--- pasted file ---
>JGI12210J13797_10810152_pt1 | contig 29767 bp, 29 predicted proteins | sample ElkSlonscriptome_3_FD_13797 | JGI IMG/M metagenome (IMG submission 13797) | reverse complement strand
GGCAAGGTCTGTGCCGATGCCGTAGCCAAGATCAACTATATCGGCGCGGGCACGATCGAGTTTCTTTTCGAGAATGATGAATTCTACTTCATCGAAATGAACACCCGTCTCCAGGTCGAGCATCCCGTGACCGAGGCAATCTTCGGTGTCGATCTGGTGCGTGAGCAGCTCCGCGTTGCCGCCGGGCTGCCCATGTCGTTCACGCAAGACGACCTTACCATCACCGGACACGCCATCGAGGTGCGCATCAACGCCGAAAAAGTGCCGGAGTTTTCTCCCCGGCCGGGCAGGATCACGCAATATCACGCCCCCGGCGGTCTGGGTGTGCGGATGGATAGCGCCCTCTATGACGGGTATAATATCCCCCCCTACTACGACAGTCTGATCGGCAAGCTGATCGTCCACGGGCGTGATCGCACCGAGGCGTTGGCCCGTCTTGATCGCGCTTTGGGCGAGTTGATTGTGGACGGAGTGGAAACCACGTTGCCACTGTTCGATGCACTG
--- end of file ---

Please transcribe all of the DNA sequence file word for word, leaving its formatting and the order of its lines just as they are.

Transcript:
>JGI12210J13797_10810152_pt1 | contig 29767 bp, 29 predicted proteins | sample ElkSlonscriptome_3_FD_13797 | JGI IMG/M metagenome (IMG submission 13797) | reverse complement strand
GGCAAGGTCTGTGCCGATGCCGTAGCCAAGATCAACTATATCGGCGCGGGCACGATCGAGTTTCTTTTCGAGAATGATGAATTCTACTTCATCGAAATGAACACCCGTCTCCAGGTCGAGCATCCCGTGACCGAGGCAATCTTCGGTGTCGATCTGGTGCGTGAGCAGCTCCGCGTTGCCGCCGGGCTGCCCATGTCGTTCACGCAAGACGACCTTACCATCACCGGACACGCCATCGAGGTGCGCATCAACGCCGAAAAAGTGCCGGAGTTTTCTCCCCGGCCGGGCAGGATCACGCAATATCACGCCCCCGGCGGTCTGGGTGTGCGGATGGATAGCGCCCTCTATGACGGGTATAATATCCCCCCCTACTACGACAGTCTGATCGGCAAGCTGATCGTCCACGGGCGTGATCGCACCGAGGCGTTGGCCCGTCTTGATCGCGCTTTGGGCGAGTTGATTGTGGACGGAGTGGAAACCACGTTGCCACTGTTCGATGCACTG